First of all, it’s been years since I tried Ozone. Maybe it was version 2 or 3. When I launched Ozone 7 for the first time I was seriously impressed with the evolution of this concept and how intuitive it is now. It’s much easier to work with it than I remember and the quality of processing is definitely better (that was one of the main reasons why I didn’t like it in the past). Each module has essential features that sometimes we can’t find in other similar processors like dry/wet, individual channel processing, monitoring, good visuals, sidechain filtering, etc. Another fabulous feature that immediately caught my eye was the ability of using 3rd party plug-ins in the processing chain. This is invaluable, in my opinion. We can use our favorite tools within Ozone 7 and also take advantage of all the goodies it offers. The Insight add-on was another pleasant surprise because it covers most parts of monitoring, visualization and metering needs. It’s simple but it does the job. The new Vintage modules were another pleasant surprise, especially the LImiter. The Vintage Limiter left me speechless when I tried it, it sounds really good in my opinion. You can expect tons of character with it. I tried it on individual tracks as well as busses and the Master Track and it always did a beautiful job when used sparingly. Next to the new limiting mode IRC IV in the Maximizer it is one of the crown jewels in Ozone 7. Speaking of the devil, the new IRC IV mode is jaw-dropping. A new benchmark in limiting, in my opinion. I tried it on several mixes and compared the results with my previous limiters: it can do loud and transparent hands down! You have to be really sloppy to get it to pump or distort (or maybe you’re just pushing it to insane levels). By the way, I think the development team behind Ozone made an awful decision in the bypass section. Instead of leveling the Master loudness with the original mix it did the opposite. In my opinion, it should lower the final output so we can enable it at the beginning of our Mastering process and keep the loudness in place during all this time. I didn’t like the fact we can only use up to 6 modules in our Mastering chain, that’s another point I’m against with because it limits the amount of 3rd party plug-ins we can load (between the Ozone modules and our preferred plug-ins we can run out of slots pretty fast).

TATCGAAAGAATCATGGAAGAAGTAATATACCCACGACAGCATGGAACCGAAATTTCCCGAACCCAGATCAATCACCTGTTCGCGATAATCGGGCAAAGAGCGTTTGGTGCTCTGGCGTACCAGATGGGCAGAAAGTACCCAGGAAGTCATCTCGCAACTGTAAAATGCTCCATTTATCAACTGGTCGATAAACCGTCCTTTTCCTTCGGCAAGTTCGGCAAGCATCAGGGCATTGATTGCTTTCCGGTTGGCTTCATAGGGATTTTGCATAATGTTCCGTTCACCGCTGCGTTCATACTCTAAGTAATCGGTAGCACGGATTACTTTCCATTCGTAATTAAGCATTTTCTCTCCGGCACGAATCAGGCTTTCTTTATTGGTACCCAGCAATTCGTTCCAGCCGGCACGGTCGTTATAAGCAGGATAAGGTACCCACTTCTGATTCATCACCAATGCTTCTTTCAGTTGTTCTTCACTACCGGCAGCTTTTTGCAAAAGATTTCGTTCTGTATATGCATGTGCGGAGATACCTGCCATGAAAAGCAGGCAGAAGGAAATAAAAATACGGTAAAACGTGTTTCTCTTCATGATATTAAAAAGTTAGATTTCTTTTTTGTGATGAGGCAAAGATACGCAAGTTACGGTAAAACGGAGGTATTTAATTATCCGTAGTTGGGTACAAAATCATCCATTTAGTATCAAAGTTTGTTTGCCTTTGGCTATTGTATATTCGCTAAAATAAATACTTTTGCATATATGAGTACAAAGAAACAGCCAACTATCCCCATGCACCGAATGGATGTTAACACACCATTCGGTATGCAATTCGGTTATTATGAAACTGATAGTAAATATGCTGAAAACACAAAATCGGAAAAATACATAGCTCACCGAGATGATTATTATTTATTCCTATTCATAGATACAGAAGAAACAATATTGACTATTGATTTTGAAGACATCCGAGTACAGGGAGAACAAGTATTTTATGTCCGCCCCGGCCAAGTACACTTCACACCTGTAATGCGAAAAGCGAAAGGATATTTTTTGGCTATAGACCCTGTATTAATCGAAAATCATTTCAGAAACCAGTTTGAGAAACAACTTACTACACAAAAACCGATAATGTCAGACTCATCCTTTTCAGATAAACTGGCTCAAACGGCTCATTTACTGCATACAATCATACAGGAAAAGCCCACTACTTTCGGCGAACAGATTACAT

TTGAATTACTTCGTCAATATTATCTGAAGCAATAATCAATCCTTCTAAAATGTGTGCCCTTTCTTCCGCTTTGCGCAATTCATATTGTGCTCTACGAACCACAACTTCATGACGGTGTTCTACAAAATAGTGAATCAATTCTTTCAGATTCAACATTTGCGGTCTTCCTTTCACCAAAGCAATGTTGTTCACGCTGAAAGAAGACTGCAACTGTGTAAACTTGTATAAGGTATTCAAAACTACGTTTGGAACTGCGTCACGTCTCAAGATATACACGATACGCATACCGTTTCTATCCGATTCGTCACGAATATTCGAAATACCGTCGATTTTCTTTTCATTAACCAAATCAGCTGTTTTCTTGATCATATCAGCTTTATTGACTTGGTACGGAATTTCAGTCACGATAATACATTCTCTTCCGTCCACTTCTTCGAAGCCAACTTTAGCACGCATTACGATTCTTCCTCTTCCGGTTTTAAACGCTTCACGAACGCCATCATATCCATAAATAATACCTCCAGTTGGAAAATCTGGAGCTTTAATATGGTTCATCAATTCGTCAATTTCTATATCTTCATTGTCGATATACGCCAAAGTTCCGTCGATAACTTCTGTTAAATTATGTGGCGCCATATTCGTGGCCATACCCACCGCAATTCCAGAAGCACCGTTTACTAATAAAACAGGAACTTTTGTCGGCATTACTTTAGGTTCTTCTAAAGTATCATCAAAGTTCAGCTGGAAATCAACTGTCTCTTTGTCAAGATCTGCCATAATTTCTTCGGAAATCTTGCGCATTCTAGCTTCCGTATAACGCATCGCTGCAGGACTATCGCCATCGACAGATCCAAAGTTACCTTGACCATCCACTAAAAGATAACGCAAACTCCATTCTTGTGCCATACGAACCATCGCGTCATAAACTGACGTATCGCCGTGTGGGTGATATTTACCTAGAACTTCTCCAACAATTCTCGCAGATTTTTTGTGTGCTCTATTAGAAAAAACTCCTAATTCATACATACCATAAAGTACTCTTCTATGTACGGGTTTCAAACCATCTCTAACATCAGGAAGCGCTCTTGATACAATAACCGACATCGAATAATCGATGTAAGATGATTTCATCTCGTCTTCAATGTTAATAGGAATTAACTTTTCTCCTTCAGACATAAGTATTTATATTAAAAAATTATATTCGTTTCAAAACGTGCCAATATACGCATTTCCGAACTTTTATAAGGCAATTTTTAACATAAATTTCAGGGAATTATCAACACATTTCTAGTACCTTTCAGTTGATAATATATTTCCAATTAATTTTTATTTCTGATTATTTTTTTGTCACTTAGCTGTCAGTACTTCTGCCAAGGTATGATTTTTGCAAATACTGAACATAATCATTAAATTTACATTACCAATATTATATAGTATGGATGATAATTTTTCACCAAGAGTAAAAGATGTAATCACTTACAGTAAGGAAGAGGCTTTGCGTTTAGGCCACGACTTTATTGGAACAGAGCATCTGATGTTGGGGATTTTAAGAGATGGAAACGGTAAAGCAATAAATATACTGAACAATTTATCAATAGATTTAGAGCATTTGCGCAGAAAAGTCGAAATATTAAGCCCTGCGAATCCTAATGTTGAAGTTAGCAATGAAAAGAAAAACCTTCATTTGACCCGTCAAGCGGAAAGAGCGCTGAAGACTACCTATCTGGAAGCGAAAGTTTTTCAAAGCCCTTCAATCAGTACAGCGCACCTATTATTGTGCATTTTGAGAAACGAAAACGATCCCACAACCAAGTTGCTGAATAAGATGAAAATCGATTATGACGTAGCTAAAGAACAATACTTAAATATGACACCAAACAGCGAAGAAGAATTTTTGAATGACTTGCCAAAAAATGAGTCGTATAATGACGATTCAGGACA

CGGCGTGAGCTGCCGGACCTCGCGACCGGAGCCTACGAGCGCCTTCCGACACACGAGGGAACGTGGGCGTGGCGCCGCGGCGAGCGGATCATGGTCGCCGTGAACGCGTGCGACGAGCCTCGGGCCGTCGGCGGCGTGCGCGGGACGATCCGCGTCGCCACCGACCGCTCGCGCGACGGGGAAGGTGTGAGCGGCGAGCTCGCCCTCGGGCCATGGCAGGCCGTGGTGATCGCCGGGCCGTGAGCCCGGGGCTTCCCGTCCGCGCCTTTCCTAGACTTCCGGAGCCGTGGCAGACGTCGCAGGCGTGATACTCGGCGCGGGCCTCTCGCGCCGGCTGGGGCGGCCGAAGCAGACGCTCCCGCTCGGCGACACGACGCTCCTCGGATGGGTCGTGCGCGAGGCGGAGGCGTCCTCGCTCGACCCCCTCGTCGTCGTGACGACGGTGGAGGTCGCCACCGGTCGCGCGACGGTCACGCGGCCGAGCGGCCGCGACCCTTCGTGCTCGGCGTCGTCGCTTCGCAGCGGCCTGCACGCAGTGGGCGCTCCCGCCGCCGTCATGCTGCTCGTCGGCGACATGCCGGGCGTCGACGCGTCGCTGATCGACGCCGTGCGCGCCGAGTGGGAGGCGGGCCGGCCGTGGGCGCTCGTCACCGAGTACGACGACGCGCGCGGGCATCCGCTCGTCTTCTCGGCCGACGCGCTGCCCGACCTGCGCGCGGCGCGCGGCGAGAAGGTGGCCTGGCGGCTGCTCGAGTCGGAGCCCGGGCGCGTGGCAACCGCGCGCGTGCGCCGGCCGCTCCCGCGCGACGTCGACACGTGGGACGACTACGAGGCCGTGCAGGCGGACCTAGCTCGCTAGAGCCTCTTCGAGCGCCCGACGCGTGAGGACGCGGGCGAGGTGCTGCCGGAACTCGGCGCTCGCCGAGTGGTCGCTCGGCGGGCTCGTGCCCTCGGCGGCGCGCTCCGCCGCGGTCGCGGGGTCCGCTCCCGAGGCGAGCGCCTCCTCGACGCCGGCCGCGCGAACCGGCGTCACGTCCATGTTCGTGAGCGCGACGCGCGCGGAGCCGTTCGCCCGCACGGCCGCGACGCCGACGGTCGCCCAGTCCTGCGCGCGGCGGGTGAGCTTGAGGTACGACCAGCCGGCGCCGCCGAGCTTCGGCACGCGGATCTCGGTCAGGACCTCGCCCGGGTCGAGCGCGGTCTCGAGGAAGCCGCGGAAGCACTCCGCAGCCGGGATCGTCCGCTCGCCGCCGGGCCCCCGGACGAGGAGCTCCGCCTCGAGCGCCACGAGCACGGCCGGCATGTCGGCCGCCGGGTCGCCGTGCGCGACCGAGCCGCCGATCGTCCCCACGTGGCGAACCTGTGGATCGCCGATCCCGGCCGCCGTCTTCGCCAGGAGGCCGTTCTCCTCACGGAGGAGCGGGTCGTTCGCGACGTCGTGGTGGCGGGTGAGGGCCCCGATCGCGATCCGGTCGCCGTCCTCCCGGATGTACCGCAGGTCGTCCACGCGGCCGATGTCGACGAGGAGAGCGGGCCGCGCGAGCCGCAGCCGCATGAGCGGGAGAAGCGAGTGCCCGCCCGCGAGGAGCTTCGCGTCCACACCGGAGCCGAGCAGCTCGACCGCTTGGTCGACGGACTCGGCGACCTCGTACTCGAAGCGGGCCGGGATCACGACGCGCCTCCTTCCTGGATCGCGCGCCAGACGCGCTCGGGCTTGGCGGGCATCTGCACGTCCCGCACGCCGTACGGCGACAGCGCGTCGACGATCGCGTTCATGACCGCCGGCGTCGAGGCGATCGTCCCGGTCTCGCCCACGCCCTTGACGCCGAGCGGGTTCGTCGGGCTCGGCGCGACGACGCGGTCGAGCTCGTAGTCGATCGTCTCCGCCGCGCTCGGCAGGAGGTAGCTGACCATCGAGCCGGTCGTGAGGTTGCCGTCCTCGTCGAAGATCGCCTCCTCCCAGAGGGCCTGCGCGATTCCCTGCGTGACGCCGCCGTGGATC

In general, I think Ozone 7 is one of the most complete and complex products I’ve come to see lately with an exceptional sound quality and good performance (I must admit I was expecting a much higher use of resources). If you’re in the market for a one-stop solution for mixing and mastering duties then this is your ticket.
Last edited by Mercado_Negro; 10th November 2015 at 01:06 AM..